Who will be the maritime disruptor?

With reservations for the new “Tesla Model 3” hitting 375,000 vehicles, it is fair to say that Elon Musk has been rather successful in his disruption of the car industry.

His other pet company, SpaceX, was founded with the ultimate goal of sending humans to Mars and has already succeeded in chopping the cost of launching anything into space by almost half, primarily by bringing all manufacturing and assembly in house. It is the only space launch provider to list the price of their services on their website – US$62 million for 5,500kg if you’re willing to wait for a 2018 launch.

Having angered his competitors and embarrassed their sponsors in government, Musk has forced the industry to look at the way they operate. Is living off government subsidies sustainable? Is sub-contracting everything except final assembly a viable long-term business idea?

At one point, Musk told an engineer at SpaceX that he had to design a radio for the rocket, but with the limitation that it could cost no more than $10,000. Similar radios from the big defence contractors went for more than ten times that amount.

It took the engineer several months but eventually they succeeded and SpaceX gets to benefit from saving more than 90 per cent on the price of a component. Complete this process for enough components and the savings really start to add up.

So I ask, is there room for an Elon Musk in the maritime realm?

Firstly, it will take a person with a large amount of money that isn’t particularly concerned with the trappings of wealth – such as having a few hundred million dollars when a few tens of millions would be more than enough for their lifestyle. It needs someone who will invest their money in a project they believe in but won’t be concerned about an ROI of three years or less.

Secondly, what areas can be disrupted? Thankfully the maritime realm has seen plenty of technological disruption over the centuries, and even millennia, to know that if something is more cost effective it will win in the end.

There is definitely room for change however. Electric powered workboats are going to be inevitable, but when will the technology migrate to the maritime realm?

Solitary disruption only works so far as you may end up with competing disruptors that cause the market to throw their hands up in the air in dismay at too much choice. Tesla’s solution was to make their patents relating to charging technology open source. If every car can use the same power plugs, more car parks are likely to install them which helps the entire electric vehicle market grow.

The military remains stubbornly attached to the government teat with defence shipyards able to survive without overpriced and unsustainable continual build programs. Slowly the cracks are opening with Austal producing the joint high-speed vessel for the US military. The standard model of sub-contracting as much work as possible to as many electorates as possible remains to ensure political support stays strong. As usual, the taxpayers lose.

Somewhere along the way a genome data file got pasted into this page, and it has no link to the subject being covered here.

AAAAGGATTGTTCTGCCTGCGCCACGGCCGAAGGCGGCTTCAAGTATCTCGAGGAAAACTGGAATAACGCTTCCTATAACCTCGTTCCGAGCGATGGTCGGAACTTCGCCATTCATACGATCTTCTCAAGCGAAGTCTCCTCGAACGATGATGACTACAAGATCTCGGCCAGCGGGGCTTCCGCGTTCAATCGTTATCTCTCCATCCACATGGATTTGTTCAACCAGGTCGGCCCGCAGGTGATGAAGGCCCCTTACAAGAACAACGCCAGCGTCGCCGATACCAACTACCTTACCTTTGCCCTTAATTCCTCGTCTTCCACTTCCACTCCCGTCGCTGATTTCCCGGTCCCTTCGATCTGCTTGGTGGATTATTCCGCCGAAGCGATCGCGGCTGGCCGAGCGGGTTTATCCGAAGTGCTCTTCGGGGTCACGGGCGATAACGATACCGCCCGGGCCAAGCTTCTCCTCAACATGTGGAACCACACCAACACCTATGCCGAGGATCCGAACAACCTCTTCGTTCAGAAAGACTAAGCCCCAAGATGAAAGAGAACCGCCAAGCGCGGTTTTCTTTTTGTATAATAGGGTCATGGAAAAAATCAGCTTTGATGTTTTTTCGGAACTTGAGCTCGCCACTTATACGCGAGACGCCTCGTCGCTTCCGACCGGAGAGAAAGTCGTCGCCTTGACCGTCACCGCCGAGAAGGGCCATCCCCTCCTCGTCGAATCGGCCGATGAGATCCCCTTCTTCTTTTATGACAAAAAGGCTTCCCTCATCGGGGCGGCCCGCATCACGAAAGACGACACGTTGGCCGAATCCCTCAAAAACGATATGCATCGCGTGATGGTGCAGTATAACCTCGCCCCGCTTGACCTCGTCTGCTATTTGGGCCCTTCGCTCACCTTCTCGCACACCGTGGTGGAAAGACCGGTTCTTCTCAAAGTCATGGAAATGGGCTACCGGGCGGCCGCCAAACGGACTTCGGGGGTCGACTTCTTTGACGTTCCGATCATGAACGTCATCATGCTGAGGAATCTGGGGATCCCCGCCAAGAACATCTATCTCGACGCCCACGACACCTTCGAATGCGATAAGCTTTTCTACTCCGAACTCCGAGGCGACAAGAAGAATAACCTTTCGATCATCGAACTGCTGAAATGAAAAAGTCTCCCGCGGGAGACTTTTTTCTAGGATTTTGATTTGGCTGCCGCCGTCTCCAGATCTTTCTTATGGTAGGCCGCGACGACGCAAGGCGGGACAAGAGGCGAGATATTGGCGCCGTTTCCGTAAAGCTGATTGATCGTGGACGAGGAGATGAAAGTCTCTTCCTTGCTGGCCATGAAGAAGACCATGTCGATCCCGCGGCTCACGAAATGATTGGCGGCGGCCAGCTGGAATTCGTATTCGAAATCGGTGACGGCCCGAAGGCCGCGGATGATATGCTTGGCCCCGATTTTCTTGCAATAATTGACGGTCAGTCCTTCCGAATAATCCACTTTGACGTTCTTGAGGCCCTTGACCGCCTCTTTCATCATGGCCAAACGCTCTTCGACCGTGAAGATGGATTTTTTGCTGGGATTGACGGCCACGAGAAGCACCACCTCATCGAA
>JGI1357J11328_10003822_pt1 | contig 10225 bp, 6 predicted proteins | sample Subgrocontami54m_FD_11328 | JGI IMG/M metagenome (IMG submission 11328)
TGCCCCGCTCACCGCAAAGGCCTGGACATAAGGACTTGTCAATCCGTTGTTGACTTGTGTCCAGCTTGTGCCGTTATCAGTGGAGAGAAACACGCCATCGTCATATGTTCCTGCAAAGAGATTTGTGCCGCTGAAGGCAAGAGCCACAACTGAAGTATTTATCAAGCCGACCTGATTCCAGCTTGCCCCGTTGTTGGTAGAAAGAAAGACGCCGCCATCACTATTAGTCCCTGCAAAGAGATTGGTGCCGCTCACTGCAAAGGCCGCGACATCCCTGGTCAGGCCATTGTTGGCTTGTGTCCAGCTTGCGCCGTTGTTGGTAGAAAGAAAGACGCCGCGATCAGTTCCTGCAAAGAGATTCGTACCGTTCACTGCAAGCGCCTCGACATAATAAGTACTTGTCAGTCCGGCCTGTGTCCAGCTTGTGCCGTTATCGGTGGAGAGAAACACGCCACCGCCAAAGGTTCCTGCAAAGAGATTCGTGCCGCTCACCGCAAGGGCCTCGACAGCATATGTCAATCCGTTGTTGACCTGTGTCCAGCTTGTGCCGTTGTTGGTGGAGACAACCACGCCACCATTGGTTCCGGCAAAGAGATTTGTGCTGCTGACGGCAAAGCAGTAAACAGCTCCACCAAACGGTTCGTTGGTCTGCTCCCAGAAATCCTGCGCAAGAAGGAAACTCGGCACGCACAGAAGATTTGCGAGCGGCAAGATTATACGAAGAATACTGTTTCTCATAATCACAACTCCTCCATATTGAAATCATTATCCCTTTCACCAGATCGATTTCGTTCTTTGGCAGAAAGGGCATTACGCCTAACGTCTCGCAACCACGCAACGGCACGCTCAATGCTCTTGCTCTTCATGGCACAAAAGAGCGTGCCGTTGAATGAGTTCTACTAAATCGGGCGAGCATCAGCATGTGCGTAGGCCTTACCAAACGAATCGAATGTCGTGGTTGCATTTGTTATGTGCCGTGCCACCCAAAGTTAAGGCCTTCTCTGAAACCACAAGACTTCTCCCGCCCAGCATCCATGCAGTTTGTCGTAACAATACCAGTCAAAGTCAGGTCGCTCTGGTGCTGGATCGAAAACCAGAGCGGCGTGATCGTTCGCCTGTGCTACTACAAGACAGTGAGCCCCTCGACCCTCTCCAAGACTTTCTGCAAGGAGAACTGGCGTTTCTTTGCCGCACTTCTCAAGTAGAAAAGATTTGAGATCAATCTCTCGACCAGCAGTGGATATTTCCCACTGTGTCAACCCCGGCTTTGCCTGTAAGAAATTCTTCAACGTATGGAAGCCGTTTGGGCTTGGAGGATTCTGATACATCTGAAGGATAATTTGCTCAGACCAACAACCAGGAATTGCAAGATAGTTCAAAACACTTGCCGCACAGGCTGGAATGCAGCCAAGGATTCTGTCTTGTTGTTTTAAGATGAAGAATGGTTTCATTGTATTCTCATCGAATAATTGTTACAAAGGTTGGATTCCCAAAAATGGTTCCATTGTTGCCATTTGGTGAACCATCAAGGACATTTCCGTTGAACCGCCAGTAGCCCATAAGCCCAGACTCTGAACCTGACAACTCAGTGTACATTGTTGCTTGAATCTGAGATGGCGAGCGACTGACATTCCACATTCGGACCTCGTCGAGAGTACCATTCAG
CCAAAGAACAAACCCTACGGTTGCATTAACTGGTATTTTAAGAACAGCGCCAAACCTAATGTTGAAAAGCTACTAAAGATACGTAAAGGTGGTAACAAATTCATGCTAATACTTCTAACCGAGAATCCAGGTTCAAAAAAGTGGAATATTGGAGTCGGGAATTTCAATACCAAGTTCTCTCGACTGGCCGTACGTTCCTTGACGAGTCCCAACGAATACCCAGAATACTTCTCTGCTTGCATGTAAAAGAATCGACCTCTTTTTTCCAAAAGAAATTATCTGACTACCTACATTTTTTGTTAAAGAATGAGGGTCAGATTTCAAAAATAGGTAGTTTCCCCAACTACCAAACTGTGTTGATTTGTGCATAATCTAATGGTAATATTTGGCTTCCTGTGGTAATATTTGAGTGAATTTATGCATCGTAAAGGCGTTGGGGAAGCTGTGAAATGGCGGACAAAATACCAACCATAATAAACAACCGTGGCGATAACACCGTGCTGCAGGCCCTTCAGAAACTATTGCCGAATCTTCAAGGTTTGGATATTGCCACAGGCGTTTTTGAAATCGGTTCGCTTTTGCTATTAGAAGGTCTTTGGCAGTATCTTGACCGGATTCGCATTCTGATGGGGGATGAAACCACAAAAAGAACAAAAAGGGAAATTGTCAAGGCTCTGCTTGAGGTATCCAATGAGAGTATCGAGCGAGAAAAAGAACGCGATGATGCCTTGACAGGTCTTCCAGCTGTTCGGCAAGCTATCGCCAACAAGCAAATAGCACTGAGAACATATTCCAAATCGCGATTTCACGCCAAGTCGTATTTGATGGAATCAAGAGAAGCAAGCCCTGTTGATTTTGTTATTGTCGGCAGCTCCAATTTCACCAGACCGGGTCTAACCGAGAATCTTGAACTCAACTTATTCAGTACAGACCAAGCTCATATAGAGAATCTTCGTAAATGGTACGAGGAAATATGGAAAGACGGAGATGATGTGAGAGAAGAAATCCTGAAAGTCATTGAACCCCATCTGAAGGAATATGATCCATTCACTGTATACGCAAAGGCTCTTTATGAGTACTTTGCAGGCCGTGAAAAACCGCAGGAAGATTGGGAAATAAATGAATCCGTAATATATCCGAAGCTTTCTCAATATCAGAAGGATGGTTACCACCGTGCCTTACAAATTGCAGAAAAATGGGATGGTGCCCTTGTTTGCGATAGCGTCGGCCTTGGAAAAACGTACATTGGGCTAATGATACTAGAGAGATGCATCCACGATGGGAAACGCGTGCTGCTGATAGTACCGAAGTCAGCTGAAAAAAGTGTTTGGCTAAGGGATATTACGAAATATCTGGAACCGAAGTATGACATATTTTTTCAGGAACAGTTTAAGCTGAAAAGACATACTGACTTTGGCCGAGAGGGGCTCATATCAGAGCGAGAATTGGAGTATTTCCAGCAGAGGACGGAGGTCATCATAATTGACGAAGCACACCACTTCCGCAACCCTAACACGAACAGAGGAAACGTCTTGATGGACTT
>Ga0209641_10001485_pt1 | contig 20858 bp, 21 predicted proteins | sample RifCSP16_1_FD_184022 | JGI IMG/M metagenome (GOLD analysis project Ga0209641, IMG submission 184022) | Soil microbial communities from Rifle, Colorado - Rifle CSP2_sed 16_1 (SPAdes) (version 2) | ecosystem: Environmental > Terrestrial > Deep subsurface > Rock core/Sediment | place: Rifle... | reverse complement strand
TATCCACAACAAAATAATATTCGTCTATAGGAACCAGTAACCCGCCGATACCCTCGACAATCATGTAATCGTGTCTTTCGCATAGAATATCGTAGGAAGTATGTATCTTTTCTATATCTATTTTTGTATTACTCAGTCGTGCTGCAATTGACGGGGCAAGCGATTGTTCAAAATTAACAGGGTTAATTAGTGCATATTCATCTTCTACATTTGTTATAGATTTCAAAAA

I have no idea what the next big change will be in our industry but I can’t wait to see what it is and the driving force behind it.

Ocean currents for electrical currents

One of the problems with solar, wind and tide renewable energy projects is that the sun doesn’t always shine, the wind doesn’t always blow and the tide has a nasty habit of going slack and changing directions. All of which lead to energy users having to pay for battery packs or a fossil fuel powered back-up supply.

Ocean currents however are quite regular, their strength is only minimally affected by tides, and is generally impervious to the effects of even hurricane force winds. A number of ocean current projects have been proposed in recent years that have effectively taken a land-based wind turbine and anchored it to the seabed.

Ocean currents might only move at a few knots which may seem too slow for a turbine however thanks to water being approximately 800 times denser than air, an equally sized underwater turbine in a two- to three-knot current is able to generate the same amount of power as a wind turbine in 20+ knots.

A common critique of wind turbines is that thanks to the enormous amount of steel and concrete that goes into their mast and foundation the environmental impact can exceed the energy they generate in their lifetime. The concrete and steel also contribute significantly to the cost of construction and installation.

Enter the floating ocean-current turbine currently been developed by a team from the Okinawa Institute of Science and Technology in Japan. The whole system is comprised of a float, a counterweight and a three bladed fan attached to a nacelle that houses the electricity-generating components of the unit, which is then anchored to the seabed via a cable or chain. The units float about 100 metres below the surface where the water flows free from disturbance and also means that shipping traffic won’t be affected.

The team plans to trial the units in the Kuroshio Current that runs along the Japanese coast and, if successful, build a 300-unit installation that will be able to generate a gigawatt, enough for 400,000 Japanese homes.

Andrew Baird

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